Two congressional committees jointly subpoenaed former FBI director James B. Comey last week to appear in a closed-door deposition to discuss the FBI’s investigations into Russian interference in the 2016 election and the email practices of former secretary of state Hillary Clinton. (J. Scott Applewhite/AP)

The federal judge hearing a request Friday by former FBI director James B. Comey to quash a subpoena from two House committees delayed his ruling until Monday but indicated he is unlikely to grant Comey’s motion.

The House Judiciary and Oversight committees jointly subpoenaed Comey last week to appear in a closed-door deposition to discuss the FBI’s investigations into both Russian interference in the 2016 election and the email practices of former secretary of state Hillary Clinton.

Comey said he wanted to speak in an open hearing, not behind closed doors, which he said would enable Republicans to misrepresent his testimony without the public watching.

In a brief and then in an oral argument before U.S. District Judge Trevor N. McFadden in Washington, Comey’s attorney David N. Kelley cited what he said were numerous leaks that distorted what witnesses said in closed session before the committees.

Kelley said a closed hearing would create “a shadow on the witness but bright lights for the committee member who seeks partisan advantage by peddling a misleading account of the witness’s testimony.”

Comey was due to appear Monday on the Hill, but Kelley disclosed in court that a new subpoena changed the deposition date to Tuesday — so the judge decided he did not have to rule immediately.

From McFadden’s first question, the judge indicated he was not sure he had the authority to tell Congress how to run its investigations. “Am I right,” the judge asked Kelley, “that you’re saying the investigation into this is completely appropriate, your concern is a private meeting with your client? It’s the means, not the ends?”

McFadden cited a 1975 Supreme Court ruling, raised by lawyers for the Judiciary Committee, which invoked the Speech or Debate Clause of the Constitution: that members of Congress are immune from civil suits, or arrest, while performing their duties.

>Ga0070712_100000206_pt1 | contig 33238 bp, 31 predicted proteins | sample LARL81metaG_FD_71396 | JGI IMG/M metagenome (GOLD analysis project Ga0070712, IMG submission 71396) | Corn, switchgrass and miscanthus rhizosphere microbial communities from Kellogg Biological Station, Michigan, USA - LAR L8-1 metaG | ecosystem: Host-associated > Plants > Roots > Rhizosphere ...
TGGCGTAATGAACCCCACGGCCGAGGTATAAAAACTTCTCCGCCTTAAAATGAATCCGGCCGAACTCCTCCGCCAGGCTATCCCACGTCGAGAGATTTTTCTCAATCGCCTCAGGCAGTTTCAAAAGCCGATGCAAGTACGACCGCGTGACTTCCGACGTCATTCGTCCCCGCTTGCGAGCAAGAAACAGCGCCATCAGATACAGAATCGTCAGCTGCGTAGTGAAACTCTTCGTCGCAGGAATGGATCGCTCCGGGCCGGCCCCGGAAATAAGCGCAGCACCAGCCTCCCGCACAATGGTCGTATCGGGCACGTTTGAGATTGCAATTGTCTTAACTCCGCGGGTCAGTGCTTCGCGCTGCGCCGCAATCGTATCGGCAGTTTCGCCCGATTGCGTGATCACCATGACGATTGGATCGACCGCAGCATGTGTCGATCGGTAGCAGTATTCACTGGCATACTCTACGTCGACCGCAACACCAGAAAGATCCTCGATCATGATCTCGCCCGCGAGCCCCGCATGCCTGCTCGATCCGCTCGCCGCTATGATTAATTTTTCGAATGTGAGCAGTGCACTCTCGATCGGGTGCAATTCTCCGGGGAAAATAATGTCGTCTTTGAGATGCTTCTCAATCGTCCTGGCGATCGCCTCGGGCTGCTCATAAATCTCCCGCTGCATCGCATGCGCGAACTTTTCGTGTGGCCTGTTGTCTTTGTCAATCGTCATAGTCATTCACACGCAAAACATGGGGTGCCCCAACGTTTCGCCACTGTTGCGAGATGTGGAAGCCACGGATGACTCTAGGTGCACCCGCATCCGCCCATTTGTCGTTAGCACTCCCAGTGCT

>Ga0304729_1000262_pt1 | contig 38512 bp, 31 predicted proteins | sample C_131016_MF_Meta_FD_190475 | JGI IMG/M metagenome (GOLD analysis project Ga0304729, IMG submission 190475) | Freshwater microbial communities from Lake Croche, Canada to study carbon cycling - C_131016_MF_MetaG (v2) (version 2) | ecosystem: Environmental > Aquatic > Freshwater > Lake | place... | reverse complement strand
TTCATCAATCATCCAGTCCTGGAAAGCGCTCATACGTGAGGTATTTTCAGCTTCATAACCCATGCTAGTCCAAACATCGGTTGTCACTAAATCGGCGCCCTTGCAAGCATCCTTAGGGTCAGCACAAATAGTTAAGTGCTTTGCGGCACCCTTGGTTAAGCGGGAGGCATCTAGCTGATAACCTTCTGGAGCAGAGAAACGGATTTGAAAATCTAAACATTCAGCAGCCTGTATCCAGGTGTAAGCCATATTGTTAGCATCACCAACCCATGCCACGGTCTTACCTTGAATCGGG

“The speech or debate protection provides an absolute immunity from judicial interference,” the Supreme Court ruled in Eastland v. U.S. Servicemen’s Fund, and any “collateral harm which may occur in the course of a legitimate legislative inquiry does not allow us to force the inquiry to ‘grind to a halt.’ ”

“You’re running into Eastland,” McFadden told Kelley, “particularly when you concede there is a legitimate purpose to uncover what happened in the 2016 election.”

Thomas G. Hungar, the general counsel for the Judiciary Committee, noted that Comey’s appearance was scheduled for a deposition, not a full committee hearing, and that depositions are always closed, whether in Congress or in civil suits around the country. He said they are typically attended by staff and lawyers, and maybe a few members.

The judge asked Hungar if Comey would be free to debrief reporters after the deposition, and Hungar said yes. Hungar also said a transcript of the deposition was typically available within 24 hours, which Comey could then make public.

Because Comey did not file his motion to quash the subpoena until Thursday, and Hungar filed his response shortly before Friday’s hearing, McFadden continued the hearing. He gave Kelley until 2 p.m. Sunday to reply. He told both sides to return to his courtroom Monday at 10 a.m.